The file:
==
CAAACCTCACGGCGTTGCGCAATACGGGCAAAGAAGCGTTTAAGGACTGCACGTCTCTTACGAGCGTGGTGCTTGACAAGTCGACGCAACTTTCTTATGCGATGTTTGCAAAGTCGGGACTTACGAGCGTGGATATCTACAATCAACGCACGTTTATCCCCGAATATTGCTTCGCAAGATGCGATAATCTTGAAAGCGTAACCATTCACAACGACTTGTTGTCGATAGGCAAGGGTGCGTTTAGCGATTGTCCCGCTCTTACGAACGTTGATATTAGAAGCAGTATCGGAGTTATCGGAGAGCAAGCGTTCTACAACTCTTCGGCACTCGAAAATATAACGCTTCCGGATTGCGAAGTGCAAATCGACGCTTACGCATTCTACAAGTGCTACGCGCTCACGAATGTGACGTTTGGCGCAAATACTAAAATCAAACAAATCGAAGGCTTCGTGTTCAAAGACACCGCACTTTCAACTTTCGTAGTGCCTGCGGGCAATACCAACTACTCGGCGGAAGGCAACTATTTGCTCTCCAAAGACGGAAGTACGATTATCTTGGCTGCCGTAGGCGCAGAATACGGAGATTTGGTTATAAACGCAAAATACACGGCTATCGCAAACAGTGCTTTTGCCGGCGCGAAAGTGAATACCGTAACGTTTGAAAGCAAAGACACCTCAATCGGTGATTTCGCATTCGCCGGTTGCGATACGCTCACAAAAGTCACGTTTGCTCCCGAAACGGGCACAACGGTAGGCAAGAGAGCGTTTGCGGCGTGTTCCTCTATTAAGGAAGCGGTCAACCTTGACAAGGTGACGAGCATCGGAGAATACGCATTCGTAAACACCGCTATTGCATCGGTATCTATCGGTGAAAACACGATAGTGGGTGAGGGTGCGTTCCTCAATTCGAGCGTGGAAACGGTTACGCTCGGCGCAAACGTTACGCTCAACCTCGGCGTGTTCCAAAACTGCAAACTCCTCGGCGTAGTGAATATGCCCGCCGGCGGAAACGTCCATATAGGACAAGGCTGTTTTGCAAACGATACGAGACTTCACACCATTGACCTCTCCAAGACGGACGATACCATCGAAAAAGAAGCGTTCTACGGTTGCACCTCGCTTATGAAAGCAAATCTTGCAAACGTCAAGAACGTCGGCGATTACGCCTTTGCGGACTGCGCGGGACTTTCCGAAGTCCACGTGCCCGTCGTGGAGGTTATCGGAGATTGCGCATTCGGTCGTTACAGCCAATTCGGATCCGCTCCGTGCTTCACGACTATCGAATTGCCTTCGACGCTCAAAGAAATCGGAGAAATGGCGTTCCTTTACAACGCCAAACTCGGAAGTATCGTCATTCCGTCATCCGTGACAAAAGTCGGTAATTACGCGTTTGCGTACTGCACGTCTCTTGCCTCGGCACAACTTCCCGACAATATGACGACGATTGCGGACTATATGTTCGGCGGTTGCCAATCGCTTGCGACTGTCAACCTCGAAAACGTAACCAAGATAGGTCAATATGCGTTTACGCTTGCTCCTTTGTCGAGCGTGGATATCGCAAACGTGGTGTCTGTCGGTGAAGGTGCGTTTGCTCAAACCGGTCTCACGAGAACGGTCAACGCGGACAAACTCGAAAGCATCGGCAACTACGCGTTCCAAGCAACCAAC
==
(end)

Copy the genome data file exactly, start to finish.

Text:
CAAACCTCACGGCGTTGCGCAATACGGGCAAAGAAGCGTTTAAGGACTGCACGTCTCTTACGAGCGTGGTGCTTGACAAGTCGACGCAACTTTCTTATGCGATGTTTGCAAAGTCGGGACTTACGAGCGTGGATATCTACAATCAACGCACGTTTATCCCCGAATATTGCTTCGCAAGATGCGATAATCTTGAAAGCGTAACCATTCACAACGACTTGTTGTCGATAGGCAAGGGTGCGTTTAGCGATTGTCCCGCTCTTACGAACGTTGATATTAGAAGCAGTATCGGAGTTATCGGAGAGCAAGCGTTCTACAACTCTTCGGCACTCGAAAATATAACGCTTCCGGATTGCGAAGTGCAAATCGACGCTTACGCATTCTACAAGTGCTACGCGCTCACGAATGTGACGTTTGGCGCAAATACTAAAATCAAACAAATCGAAGGCTTCGTGTTCAAAGACACCGCACTTTCAACTTTCGTAGTGCCTGCGGGCAATACCAACTACTCGGCGGAAGGCAACTATTTGCTCTCCAAAGACGGAAGTACGATTATCTTGGCTGCCGTAGGCGCAGAATACGGAGATTTGGTTATAAACGCAAAATACACGGCTATCGCAAACAGTGCTTTTGCCGGCGCGAAAGTGAATACCGTAACGTTTGAAAGCAAAGACACCTCAATCGGTGATTTCGCATTCGCCGGTTGCGATACGCTCACAAAAGTCACGTTTGCTCCCGAAACGGGCACAACGGTAGGCAAGAGAGCGTTTGCGGCGTGTTCCTCTATTAAGGAAGCGGTCAACCTTGACAAGGTGACGAGCATCGGAGAATACGCATTCGTAAACACCGCTATTGCATCGGTATCTATCGGTGAAAACACGATAGTGGGTGAGGGTGCGTTCCTCAATTCGAGCGTGGAAACGGTTACGCTCGGCGCAAACGTTACGCTCAACCTCGGCGTGTTCCAAAACTGCAAACTCCTCGGCGTAGTGAATATGCCCGCCGGCGGAAACGTCCATATAGGACAAGGCTGTTTTGCAAACGATACGAGACTTCACACCATTGACCTCTCCAAGACGGACGATACCATCGAAAAAGAAGCGTTCTACGGTTGCACCTCGCTTATGAAAGCAAATCTTGCAAACGTCAAGAACGTCGGCGATTACGCCTTTGCGGACTGCGCGGGACTTTCCGAAGTCCACGTGCCCGTCGTGGAGGTTATCGGAGATTGCGCATTCGGTCGTTACAGCCAATTCGGATCCGCTCCGTGCTTCACGACTATCGAATTGCCTTCGACGCTCAAAGAAATCGGAGAAATGGCGTTCCTTTACAACGCCAAACTCGGAAGTATCGTCATTCCGTCATCCGTGACAAAAGTCGGTAATTACGCGTTTGCGTACTGCACGTCTCTTGCCTCGGCACAACTTCCCGACAATATGACGACGATTGCGGACTATATGTTCGGCGGTTGCCAATCGCTTGCGACTGTCAACCTCGAAAACGTAACCAAGATAGGTCAATATGCGTTTACGCTTGCTCCTTTGTCGAGCGTGGATATCGCAAACGTGGTGTCTGTCGGTGAAGGTGCGTTTGCTCAAACCGGTCTCACGAGAACGGTCAACGCGGACAAACTCGAAAGCATCGGCAACTACGCGTTCCAAGCAACCAAC